I am a mathematician interested in the fractal geometry of iterated function systems. I enjoy using a software program I wrote called IFS Construction Kit to create mathematical designs (both digital images and counted cross-stitch pieces) that can be used to illustrate the fascinating fractals associated with these systems.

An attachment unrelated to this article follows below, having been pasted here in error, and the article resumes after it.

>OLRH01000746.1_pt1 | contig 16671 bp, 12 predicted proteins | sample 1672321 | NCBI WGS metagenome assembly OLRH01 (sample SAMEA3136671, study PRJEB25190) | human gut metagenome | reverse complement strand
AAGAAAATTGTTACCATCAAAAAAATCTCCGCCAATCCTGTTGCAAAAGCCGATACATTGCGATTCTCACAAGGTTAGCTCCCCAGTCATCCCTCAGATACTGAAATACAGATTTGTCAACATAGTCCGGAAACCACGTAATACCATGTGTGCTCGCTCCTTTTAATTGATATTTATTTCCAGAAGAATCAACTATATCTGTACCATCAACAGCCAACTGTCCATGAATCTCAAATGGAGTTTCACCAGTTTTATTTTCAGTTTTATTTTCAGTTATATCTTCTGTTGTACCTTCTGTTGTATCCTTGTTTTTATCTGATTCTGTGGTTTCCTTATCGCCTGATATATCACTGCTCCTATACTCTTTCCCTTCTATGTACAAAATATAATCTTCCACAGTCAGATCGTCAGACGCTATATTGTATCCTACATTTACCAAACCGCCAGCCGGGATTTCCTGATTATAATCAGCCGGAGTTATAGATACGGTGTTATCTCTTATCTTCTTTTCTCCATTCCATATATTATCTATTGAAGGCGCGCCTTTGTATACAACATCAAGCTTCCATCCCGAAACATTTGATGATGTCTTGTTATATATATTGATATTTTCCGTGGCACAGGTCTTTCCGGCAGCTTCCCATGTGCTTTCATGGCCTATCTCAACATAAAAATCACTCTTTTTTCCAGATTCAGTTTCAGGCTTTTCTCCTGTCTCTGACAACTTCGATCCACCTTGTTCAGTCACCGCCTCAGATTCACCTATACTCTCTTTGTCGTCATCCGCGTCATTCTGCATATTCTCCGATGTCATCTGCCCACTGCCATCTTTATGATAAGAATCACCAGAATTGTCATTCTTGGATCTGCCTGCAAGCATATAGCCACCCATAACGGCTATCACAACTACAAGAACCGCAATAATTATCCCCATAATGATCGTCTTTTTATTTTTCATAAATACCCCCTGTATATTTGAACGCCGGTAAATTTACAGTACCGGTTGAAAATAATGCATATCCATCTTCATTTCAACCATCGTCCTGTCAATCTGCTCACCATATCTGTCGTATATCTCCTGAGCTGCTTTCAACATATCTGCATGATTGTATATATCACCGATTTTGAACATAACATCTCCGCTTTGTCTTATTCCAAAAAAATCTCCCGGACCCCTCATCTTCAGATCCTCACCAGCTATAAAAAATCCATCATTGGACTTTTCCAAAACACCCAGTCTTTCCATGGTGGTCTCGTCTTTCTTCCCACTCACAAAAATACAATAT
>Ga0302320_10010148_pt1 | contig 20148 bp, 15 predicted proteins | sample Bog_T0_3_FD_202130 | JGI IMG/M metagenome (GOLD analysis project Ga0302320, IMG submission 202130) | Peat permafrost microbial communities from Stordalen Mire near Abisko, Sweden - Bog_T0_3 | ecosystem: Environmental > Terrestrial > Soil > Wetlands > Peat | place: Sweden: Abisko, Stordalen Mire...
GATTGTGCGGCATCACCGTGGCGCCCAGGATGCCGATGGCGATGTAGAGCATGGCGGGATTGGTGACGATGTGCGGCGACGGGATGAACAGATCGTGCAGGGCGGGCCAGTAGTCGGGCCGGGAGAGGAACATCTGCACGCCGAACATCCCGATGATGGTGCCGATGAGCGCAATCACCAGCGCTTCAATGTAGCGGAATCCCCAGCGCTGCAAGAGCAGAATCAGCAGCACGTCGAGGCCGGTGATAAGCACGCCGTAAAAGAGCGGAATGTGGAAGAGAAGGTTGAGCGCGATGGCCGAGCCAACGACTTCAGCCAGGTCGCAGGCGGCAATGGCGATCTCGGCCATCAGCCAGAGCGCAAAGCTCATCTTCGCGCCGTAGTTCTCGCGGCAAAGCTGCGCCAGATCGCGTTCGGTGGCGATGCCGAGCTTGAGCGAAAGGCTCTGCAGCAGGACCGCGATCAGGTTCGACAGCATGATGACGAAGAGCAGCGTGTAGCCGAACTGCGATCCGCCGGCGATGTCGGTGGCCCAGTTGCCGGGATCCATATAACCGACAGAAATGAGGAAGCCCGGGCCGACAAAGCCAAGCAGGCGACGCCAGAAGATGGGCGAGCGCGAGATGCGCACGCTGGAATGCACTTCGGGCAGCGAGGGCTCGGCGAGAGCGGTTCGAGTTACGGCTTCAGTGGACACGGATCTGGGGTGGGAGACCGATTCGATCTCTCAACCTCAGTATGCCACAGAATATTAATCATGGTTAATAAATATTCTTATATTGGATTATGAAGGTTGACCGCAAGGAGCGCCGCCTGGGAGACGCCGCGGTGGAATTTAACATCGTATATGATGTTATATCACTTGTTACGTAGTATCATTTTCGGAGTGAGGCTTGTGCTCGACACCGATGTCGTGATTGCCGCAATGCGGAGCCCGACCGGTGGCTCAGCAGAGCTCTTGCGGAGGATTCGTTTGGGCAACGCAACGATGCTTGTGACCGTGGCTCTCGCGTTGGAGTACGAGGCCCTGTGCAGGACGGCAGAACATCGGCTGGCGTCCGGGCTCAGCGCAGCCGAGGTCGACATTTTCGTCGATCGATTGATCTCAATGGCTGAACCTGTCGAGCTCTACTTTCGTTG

The traditional Pythagorean Tree is constructed by starting with a square and constructing two smaller squares such that the corners of the squares coincide pairwise (thus enclosing a right triangle), then iterating the construction on each of the two smaller squares. When viewed as an iterated function system, however, one can start the iteration with any initial set. For this image I began with a common picture of Pythagoras as the initial set. The trunk of the tree was constructed using 10 iterations of a deterministic algorithm based on an iterated function system with three functions - the identity function, a scaling and rotation by 45 degrees, and a scaling and rotation by 45 degrees with a reflection. This gives a reflective symmetry for the trunk. The leaves consist of 500,000 points plotted using a random chaos game algorithm and colored based on a "color stealing" algorithm for iterated function systems described by Michael Barnsley in a 2003 paper. To give the leaves a realistic shading, the colors were stolen from a digital photograph of a field of green and yellow grass.